Journalists rule the world!
The Economist authors one of the stupidest pieces the Macalope has read on the options scandal (and that’s saying a lot!).
The piece pimps Larry Ribstein’s Apple Rule which states that:
The Apple Rule provides for an exception from corporate criminal liability when a popular business executive is accused of, or presides over a company that is accused of, misconduct. “Popular” is defined as “liked by journalists.”
This rule is actually just a means to an end for Ribstein, and that end is ending the criminalization of impromper backdating.
So are we going to lock up America’s most popular entrepreneurs, make untenable distinctions in who gets prosecuted, or finally understand that the criminal justice system is a wildly inappropriate way to deal with agency costs like those involved in backdating?
See, lying to your investors is just an “agency cost”!
Uh, no. The problem investors have is not with the amounts that were awarded, it’s with the fact that they weren’t disclosed.
Look, the Macalope may think that some executives are overpaid in this country, but it’s pretty much just at companies that are in the toilet, so he’s not some anti-compensation nut. He just believes that executive compensation should be properly documented and disclosed and that’s the crime we’re talking about.
Here Ribstein uncritically regurgitates the defense’s position in the Brocade case that the rule they violated was “obscure” and everything they did was “in good faith.” It’s true that in this case the defendants did not personally benefit from the improperly backdated options, but they approved scores of them and failed to report them adequately (although the defense is attempting an interesting maneuver in regard to that).
But they didn’t benefit! Well, if they’re propping up the company’s reputation by buying talent with an expensive mortgage, they could have benefitted. Also, while it’s an overblown analogy, if someone robs a bank and gives the money away, they still robbed a bank.
Getting back to the Economist, riffing Ribstein it claims that Steve Jobs has not been charged with a crime because he’s popular among journalists.
Is the basis of that premise — that he’s popular among journalists — even true? Which journalists? Surely not John Dvorak.
And even if it is, who believes U.S. attorneys really take their marching orders from journalists? Why, egotistical journalists!
Quod erat demonstrandum!
The Macalope has long subscribed the belief that the further up the journalism ladder one climbs, the more likely one is to act like one of the eponymous characters from the movie Heathers: spoiled high school girls who believe the whole world revolves around them.
Point of fact, the reason there have no charges filed against Steve Jobs is not because of his popularity. It’s probably because no one’s uncovered any evidence that he did something wrong (and please take note that this comes from a blogger who has already been on the record as suspecting that Jobs probably did do something wrong). Or it’s because Apple only finished its own investigation last quarter. Or — hey, here’s a thought — because the Bush administration recently fired Kevin Ryan, the U.S. attorney in charge of the investigation. Maybe, just maybe, the SEC and U.S. attorneys have their own set of motivations, which could include but is not limited to self promotion, timing and a wacky little thing we like to call “justice”.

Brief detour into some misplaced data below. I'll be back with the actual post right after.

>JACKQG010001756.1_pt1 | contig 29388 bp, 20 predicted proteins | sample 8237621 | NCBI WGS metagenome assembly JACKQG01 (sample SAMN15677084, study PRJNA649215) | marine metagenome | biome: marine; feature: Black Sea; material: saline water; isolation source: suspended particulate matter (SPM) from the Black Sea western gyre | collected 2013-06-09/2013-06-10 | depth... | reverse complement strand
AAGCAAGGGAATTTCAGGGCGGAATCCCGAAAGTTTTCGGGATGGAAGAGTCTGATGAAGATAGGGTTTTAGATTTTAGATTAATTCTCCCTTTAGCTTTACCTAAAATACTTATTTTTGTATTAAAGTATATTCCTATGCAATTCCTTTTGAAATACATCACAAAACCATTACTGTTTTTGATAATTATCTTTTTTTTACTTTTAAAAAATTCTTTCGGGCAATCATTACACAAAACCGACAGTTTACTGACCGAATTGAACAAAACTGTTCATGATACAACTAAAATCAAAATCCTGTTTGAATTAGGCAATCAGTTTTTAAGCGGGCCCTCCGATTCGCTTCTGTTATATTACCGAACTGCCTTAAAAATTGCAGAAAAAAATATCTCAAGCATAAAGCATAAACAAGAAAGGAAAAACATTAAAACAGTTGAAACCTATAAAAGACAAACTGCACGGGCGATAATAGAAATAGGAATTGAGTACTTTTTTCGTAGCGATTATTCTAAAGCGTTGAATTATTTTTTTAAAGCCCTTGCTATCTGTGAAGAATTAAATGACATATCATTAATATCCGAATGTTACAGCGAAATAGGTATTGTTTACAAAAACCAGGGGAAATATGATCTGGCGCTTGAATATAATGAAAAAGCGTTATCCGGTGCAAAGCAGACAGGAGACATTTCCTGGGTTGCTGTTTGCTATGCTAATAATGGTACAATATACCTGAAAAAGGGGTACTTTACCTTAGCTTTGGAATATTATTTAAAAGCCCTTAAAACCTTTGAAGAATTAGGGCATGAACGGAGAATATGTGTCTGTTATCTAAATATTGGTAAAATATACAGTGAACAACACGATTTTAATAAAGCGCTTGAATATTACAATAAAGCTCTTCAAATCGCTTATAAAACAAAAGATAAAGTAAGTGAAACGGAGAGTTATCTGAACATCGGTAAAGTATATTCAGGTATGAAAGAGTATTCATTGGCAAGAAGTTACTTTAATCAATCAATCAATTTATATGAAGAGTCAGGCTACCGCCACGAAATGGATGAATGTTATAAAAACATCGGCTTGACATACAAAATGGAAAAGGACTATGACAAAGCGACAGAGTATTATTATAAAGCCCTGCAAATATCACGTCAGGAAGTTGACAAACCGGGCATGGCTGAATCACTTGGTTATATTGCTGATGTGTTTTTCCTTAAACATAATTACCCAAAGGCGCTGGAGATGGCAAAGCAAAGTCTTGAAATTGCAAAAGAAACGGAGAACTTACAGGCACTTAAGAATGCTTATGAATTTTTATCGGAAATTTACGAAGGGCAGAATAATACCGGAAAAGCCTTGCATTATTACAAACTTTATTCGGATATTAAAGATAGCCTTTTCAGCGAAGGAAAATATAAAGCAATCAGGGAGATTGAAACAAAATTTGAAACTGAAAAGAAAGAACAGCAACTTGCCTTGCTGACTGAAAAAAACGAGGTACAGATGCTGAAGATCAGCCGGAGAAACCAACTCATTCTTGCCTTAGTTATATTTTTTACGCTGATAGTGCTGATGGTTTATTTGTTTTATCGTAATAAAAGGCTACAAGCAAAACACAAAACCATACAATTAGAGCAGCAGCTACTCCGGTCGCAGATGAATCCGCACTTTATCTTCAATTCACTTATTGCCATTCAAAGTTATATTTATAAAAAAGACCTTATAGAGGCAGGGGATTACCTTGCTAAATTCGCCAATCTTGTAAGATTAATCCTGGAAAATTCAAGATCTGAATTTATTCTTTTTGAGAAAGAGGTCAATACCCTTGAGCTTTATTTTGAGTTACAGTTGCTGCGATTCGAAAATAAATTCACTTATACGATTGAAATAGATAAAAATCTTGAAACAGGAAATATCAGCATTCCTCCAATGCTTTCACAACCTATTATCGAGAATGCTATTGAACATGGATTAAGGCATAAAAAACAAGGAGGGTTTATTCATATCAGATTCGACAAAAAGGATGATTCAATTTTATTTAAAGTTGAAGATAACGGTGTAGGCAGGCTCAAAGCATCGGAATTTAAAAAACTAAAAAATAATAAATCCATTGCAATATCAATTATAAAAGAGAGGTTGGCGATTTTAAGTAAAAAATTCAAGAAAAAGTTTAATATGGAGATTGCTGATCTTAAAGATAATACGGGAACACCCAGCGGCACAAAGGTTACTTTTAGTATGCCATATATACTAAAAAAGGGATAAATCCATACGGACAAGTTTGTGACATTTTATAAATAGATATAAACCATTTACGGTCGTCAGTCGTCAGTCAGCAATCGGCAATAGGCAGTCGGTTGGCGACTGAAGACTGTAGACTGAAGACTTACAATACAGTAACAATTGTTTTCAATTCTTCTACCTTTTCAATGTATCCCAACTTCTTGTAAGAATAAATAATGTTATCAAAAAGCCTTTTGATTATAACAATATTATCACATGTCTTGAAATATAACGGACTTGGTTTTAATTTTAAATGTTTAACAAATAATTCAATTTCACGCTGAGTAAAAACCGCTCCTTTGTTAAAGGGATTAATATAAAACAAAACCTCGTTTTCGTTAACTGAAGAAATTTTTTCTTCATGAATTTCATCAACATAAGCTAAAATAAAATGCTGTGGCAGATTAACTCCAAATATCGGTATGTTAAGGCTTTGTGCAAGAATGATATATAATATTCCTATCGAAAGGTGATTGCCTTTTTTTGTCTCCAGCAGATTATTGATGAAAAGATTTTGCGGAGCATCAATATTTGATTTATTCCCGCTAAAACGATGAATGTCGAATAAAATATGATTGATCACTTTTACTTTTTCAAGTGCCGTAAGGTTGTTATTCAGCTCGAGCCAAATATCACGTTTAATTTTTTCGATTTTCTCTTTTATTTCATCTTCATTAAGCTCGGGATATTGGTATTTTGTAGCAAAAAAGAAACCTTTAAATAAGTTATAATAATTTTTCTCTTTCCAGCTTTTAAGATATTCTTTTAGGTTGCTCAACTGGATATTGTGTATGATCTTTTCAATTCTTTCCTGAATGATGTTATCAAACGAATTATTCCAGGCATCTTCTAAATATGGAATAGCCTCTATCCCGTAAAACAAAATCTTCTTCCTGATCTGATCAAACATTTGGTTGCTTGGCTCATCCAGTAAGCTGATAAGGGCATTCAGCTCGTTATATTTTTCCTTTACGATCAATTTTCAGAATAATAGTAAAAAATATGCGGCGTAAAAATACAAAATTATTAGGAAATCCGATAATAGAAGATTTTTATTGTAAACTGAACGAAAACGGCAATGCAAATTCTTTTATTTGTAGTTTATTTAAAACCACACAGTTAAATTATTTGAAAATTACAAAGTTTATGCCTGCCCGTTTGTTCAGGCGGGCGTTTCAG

Nah! It’s gotta be because some journalists likey the Steve!
The hubris on display here is truly astounding.
Still, that leaves open the question of if, and how, a business executive can get to be so popular with the media that investigators steer clear.
Wow. The editors at the Economist sure thinks a lot of their profession. In order to avoid prosecution, a CEO needs to be popular with — not shareholders, not the public, not the government — journalists.
After pumping up the importance of its own profession, the Economist concludes:
Our rule: if a criminal prosecution is likely to hurt a company’s share price, then don’t prosecute.
That’s an absurd blanket statement. God knows the Macalope’s not arguing that Steve Jobs should be sent up the river sans paddle if he were ever to be charged and convicted of attempting to increase his largesse at the expense of Apple shareholders, but Ribstein and the Economist are arguing he shouldn’t be punished at all.
There is a middle ground here and we’ve already discussed it, but the words of Alan Murray apparently bear repeating.
If Mr. Jobs participated in backdating options, he should be punished. To let him off the hook would send a terrible signal that some people are exempt from the rules or above the law.
But any punishment that hampers his ability to continue running the company would be a mistake. That is punishing the victim, and only compounds the crime.
In other words, fine him, leave him as CEO and move on.
Is the government being overzealous in its pursuit of these cases? The Macalope supposes it’s possible. But turning a blind eye to executive malfeasance isn’t exactly a solution.
The Macalope holds an inconsequential number of Apple shares.